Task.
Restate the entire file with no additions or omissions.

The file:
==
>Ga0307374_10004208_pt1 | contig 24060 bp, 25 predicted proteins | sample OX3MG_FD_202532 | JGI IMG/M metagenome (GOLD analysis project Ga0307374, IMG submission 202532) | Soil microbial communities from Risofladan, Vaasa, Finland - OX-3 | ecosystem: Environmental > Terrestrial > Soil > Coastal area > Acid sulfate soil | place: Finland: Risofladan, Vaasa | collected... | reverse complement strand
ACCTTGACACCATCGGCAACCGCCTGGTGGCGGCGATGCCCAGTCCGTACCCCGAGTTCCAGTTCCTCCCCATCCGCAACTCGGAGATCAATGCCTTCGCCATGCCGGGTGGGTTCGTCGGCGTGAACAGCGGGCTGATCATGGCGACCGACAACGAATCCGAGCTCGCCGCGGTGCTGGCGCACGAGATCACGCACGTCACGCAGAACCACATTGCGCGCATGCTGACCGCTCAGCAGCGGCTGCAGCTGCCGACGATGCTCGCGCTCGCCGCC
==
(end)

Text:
>Ga0307374_10004208_pt1 | contig 24060 bp, 25 predicted proteins | sample OX3MG_FD_202532 | JGI IMG/M metagenome (GOLD analysis project Ga0307374, IMG submission 202532) | Soil microbial communities from Risofladan, Vaasa, Finland - OX-3 | ecosystem: Environmental > Terrestrial > Soil > Coastal area > Acid sulfate soil | place: Finland: Risofladan, Vaasa | collected... | reverse complement strand
ACCTTGACACCATCGGCAACCGCCTGGTGGCGGCGATGCCCAGTCCGTACCCCGAGTTCCAGTTCCTCCCCATCCGCAACTCGGAGATCAATGCCTTCGCCATGCCGGGTGGGTTCGTCGGCGTGAACAGCGGGCTGATCATGGCGACCGACAACGAATCCGAGCTCGCCGCGGTGCTGGCGCACGAGATCACGCACGTCACGCAGAACCACATTGCGCGCATGCTGACCGCTCAGCAGCGGCTGCAGCTGCCGACGATGCTCGCGCTCGCCGCC